I think Mark Liberman may have been concerned that perhaps my post "Pronominal reference to the arbitrary dog" hinted at being tempted toward the Recency Illusion. Not true, of course: even when surprised by some point of usage that I notice, I never conclude I must therefore be the first to have encountered it. On encountering the use of singular they for a dog, I didn't say "This has never happened before"; I said "we should expect this sort of use to increase in frequency." But anyway, just in case, Mark sent me some other cases of animals being referred to with singular they. They presumably indicate that where sex is irrelevant, the use of it should nonetheless be avoided, because it might offend the animal.
You see, the repetitive movement is not only serving as a way to promote milk flow, it also encourages maternal instinct and establishes a bond between a cat and their kittens.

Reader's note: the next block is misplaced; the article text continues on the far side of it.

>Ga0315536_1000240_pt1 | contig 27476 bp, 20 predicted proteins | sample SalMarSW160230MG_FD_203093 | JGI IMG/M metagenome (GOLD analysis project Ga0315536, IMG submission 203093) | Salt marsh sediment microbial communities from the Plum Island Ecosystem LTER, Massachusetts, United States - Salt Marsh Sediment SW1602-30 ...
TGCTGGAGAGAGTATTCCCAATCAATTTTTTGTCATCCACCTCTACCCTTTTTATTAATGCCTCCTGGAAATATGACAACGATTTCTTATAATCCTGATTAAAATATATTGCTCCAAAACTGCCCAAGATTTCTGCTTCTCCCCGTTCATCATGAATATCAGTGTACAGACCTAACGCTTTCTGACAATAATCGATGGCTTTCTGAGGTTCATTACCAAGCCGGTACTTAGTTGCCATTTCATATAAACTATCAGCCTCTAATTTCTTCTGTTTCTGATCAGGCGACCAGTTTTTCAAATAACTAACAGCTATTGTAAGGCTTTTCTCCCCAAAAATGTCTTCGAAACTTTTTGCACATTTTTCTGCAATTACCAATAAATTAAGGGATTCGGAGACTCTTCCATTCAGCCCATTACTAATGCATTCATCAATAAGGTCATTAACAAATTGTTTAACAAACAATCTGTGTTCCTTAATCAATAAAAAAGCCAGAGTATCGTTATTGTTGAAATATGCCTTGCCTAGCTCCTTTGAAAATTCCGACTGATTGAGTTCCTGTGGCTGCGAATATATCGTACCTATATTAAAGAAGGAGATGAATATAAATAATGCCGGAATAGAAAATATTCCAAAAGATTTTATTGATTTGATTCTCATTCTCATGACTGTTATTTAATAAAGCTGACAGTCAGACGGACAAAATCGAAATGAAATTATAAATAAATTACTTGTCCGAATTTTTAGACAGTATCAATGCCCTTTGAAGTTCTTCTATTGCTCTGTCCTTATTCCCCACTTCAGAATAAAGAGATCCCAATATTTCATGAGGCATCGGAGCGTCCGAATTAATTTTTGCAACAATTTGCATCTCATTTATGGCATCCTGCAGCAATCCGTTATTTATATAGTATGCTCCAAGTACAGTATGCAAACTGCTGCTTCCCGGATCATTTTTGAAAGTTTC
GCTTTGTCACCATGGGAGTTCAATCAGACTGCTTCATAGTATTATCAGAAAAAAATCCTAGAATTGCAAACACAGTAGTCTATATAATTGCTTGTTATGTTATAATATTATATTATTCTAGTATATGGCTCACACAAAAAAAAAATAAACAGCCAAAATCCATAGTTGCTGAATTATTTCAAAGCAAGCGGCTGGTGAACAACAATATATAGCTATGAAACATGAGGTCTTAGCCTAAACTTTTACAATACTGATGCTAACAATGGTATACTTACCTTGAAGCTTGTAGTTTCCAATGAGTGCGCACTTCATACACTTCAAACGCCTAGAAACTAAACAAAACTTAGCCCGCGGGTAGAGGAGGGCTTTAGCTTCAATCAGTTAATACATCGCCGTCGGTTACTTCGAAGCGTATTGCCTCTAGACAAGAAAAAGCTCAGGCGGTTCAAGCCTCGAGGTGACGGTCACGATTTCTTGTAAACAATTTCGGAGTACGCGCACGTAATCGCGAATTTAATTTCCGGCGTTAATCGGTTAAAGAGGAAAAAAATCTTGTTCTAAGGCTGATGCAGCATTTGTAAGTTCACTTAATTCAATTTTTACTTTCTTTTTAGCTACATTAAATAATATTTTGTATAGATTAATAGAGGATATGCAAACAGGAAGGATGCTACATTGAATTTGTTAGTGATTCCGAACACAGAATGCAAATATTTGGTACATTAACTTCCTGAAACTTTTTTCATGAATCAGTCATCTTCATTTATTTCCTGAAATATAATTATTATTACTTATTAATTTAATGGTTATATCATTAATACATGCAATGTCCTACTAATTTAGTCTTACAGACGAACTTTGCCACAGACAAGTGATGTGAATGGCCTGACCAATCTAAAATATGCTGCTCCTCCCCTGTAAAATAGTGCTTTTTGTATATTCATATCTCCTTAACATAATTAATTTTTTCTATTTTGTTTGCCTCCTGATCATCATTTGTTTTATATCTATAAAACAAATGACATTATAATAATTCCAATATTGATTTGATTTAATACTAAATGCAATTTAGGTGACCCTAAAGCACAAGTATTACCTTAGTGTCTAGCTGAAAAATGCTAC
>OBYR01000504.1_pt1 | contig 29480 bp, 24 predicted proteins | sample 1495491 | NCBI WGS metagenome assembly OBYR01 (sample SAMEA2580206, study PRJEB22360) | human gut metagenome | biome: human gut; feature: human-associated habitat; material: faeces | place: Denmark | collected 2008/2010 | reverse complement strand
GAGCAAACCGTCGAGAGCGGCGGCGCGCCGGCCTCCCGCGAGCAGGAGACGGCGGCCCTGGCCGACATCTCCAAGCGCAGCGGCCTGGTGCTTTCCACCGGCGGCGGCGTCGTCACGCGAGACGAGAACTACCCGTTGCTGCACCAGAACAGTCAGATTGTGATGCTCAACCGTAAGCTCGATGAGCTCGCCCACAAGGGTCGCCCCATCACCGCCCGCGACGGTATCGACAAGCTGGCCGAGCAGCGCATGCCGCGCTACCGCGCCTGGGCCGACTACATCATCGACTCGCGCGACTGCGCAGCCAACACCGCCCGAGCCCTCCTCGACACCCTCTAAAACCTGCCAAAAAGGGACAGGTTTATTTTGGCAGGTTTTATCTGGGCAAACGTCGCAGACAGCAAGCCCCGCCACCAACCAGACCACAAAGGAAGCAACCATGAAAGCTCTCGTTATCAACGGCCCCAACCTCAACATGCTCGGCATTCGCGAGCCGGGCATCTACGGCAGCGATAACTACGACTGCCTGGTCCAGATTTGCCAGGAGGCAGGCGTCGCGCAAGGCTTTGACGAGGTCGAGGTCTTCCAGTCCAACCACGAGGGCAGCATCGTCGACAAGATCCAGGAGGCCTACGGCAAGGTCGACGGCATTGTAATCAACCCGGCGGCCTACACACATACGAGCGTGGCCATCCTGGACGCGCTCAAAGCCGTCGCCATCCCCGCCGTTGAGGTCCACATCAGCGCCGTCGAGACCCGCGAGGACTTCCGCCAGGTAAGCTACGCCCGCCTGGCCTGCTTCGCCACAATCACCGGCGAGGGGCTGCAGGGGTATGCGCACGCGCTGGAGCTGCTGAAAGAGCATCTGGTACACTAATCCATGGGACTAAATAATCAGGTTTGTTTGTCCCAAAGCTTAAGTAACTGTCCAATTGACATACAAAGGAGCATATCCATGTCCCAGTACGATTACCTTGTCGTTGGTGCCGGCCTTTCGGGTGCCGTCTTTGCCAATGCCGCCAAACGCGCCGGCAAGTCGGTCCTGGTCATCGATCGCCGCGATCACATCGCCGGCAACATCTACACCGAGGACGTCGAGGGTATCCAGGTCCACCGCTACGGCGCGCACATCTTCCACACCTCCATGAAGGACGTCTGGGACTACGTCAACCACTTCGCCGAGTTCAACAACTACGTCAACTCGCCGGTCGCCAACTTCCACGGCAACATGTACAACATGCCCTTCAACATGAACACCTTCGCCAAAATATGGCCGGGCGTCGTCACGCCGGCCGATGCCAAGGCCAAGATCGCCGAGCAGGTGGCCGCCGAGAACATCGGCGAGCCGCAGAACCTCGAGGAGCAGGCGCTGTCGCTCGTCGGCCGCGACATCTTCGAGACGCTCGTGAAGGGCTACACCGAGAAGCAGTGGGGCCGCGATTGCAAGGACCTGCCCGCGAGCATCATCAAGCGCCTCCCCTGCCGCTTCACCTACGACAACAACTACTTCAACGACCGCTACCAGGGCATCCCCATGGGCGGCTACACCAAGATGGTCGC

When a cat died, their human family would go into a deep mourning and shave their eyebrows.
[By the way, notice that the foregoing example is ambiguous (cat's eyebrows vs. family members' eyebrows), and the ambiguity is caused solely by the refusal to use it for the arbitrary cat. People will risk being incomprehensible rather than change their mind about whether they could compromise on a pronoun gender choice. Or maybe the point is just that people do not avoid, and do not know to avoid, or even notice, dangers of ambiguity for the hearer or reader.]
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